Landscaping Considerations for Different Soil Types and Terrains

Learn about landscaping considerations for different soil types & terrains including soil type, topography, regional climate & existing vegetation.

Landscaping Considerations for Different Soil Types and Terrains

When it comes to landscaping, there are a few key considerations to keep in mind. These include soil type, topography, regional climate, and existing vegetation. It's important to conduct a thorough inventory and analysis of the site to determine the environmental conditions for plant growth and the best use of the space. It's always best to use plants that thrive in existing soil, as modifying the floor can be costly and ineffective. When choosing plants, pay special attention to areas where plants aren't doing well and adjust accordingly.

The topography and drainage should also be noted and all drainage problems in the proposed design corrected. A good design will draw water away from the house and redirect it to other areas of the yard. Consider the climate of your region, the topography of your site, and the type of soil when planning your landscape. The USDA plant hardiness zone map is a great starting point. If you're interested in developing a water-smart landscape for your home or property, The WaterSense Guide to Smart Landscapes from a Water Perspective can help you get started.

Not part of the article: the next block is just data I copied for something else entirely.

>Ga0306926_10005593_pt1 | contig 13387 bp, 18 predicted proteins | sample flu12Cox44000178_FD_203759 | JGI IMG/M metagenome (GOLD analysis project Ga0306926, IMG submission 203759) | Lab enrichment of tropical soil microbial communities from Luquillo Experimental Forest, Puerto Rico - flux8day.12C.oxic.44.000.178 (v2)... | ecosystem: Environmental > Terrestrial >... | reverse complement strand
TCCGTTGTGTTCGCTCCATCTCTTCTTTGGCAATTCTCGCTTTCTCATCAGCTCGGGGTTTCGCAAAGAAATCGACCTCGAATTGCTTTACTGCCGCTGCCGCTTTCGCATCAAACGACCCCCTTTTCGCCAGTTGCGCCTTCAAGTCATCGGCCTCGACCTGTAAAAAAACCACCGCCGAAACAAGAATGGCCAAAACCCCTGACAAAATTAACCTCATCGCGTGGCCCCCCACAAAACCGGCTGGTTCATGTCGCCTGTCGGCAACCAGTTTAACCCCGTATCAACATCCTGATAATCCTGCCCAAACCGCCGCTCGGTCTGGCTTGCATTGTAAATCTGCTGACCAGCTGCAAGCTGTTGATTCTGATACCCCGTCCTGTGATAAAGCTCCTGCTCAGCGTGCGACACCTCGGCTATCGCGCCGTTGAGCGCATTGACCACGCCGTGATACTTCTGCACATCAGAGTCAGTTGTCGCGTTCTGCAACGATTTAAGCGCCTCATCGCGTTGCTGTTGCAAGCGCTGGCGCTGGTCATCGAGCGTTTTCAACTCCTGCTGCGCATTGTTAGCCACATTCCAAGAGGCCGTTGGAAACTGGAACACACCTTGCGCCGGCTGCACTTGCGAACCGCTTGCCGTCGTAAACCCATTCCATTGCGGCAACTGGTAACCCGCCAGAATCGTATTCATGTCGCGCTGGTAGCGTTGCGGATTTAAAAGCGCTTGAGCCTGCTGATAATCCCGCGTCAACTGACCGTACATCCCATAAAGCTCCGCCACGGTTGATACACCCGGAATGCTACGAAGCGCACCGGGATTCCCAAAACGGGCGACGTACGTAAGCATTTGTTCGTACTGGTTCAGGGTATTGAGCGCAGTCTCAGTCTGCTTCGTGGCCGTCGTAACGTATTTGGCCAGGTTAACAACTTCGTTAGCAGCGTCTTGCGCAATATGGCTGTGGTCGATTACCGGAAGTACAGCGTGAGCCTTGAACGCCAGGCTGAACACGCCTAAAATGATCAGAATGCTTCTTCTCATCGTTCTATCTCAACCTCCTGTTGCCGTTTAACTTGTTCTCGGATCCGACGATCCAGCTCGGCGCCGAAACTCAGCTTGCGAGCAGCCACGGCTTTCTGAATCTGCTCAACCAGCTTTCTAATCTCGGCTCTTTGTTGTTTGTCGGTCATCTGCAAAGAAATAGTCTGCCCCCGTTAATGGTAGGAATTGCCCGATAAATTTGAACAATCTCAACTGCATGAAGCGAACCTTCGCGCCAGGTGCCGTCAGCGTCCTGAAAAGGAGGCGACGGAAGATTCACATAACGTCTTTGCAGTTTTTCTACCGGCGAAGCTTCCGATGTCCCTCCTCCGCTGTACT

Choosing the right plants, supporting soil health, and proper maintenance are key for landscapes to use water wisely. Good quality topsoil is a precious commodity, so if possible, when building on an undisturbed site, identify and conserve the topsoil before construction begins. Work with contractors to save and store high-quality soil for use after construction is complete. Do not allow this soil to be removed or buried. In addition, work with contractors to prevent soil compaction in areas where trees will be planted.

Isolate these areas with orange security fences or silt fences. Plants can be used as barriers to define areas within your landscape, as well as to identify where your landscape ends. This gardening technique requires careful planning and may require the help of an experienced landscaper. The noises in your garden can be affected by what you put in the design, such as water fountains or birdhouses, as well as by any physical barrier that keeps your garden isolated from noises outside the landscape.